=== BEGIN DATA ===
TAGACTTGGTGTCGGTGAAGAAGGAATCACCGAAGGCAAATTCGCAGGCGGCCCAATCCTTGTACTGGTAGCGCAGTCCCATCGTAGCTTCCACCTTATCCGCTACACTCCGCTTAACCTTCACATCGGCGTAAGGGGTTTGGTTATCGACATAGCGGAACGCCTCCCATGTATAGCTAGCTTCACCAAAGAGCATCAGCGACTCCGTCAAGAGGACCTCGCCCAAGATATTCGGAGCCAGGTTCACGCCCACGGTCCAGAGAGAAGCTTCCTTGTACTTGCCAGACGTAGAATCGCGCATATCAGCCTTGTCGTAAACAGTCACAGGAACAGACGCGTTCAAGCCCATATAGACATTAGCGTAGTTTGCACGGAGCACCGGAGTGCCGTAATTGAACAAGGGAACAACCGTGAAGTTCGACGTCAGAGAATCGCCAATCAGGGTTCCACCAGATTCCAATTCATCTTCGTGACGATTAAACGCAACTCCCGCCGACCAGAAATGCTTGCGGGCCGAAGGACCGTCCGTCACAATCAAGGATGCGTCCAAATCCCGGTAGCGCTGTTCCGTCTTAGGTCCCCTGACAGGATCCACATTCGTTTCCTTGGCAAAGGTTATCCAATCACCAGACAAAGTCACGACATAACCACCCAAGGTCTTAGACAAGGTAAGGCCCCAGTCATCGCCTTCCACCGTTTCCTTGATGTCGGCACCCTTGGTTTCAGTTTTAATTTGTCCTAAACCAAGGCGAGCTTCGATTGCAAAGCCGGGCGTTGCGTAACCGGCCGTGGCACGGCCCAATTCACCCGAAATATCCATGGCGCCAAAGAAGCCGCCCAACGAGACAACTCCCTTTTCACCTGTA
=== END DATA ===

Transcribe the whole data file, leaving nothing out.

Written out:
TAGACTTGGTGTCGGTGAAGAAGGAATCACCGAAGGCAAATTCGCAGGCGGCCCAATCCTTGTACTGGTAGCGCAGTCCCATCGTAGCTTCCACCTTATCCGCTACACTCCGCTTAACCTTCACATCGGCGTAAGGGGTTTGGTTATCGACATAGCGGAACGCCTCCCATGTATAGCTAGCTTCACCAAAGAGCATCAGCGACTCCGTCAAGAGGACCTCGCCCAAGATATTCGGAGCCAGGTTCACGCCCACGGTCCAGAGAGAAGCTTCCTTGTACTTGCCAGACGTAGAATCGCGCATATCAGCCTTGTCGTAAACAGTCACAGGAACAGACGCGTTCAAGCCCATATAGACATTAGCGTAGTTTGCACGGAGCACCGGAGTGCCGTAATTGAACAAGGGAACAACCGTGAAGTTCGACGTCAGAGAATCGCCAATCAGGGTTCCACCAGATTCCAATTCATCTTCGTGACGATTAAACGCAACTCCCGCCGACCAGAAATGCTTGCGGGCCGAAGGACCGTCCGTCACAATCAAGGATGCGTCCAAATCCCGGTAGCGCTGTTCCGTCTTAGGTCCCCTGACAGGATCCACATTCGTTTCCTTGGCAAAGGTTATCCAATCACCAGACAAAGTCACGACATAACCACCCAAGGTCTTAGACAAGGTAAGGCCCCAGTCATCGCCTTCCACCGTTTCCTTGATGTCGGCACCCTTGGTTTCAGTTTTAATTTGTCCTAAACCAAGGCGAGCTTCGATTGCAAAGCCGGGCGTTGCGTAACCGGCCGTGGCACGGCCCAATTCACCCGAAATATCCATGGCGCCAAAGAAGCCGCCCAACGAGACAACTCCCTTTTCACCTGTA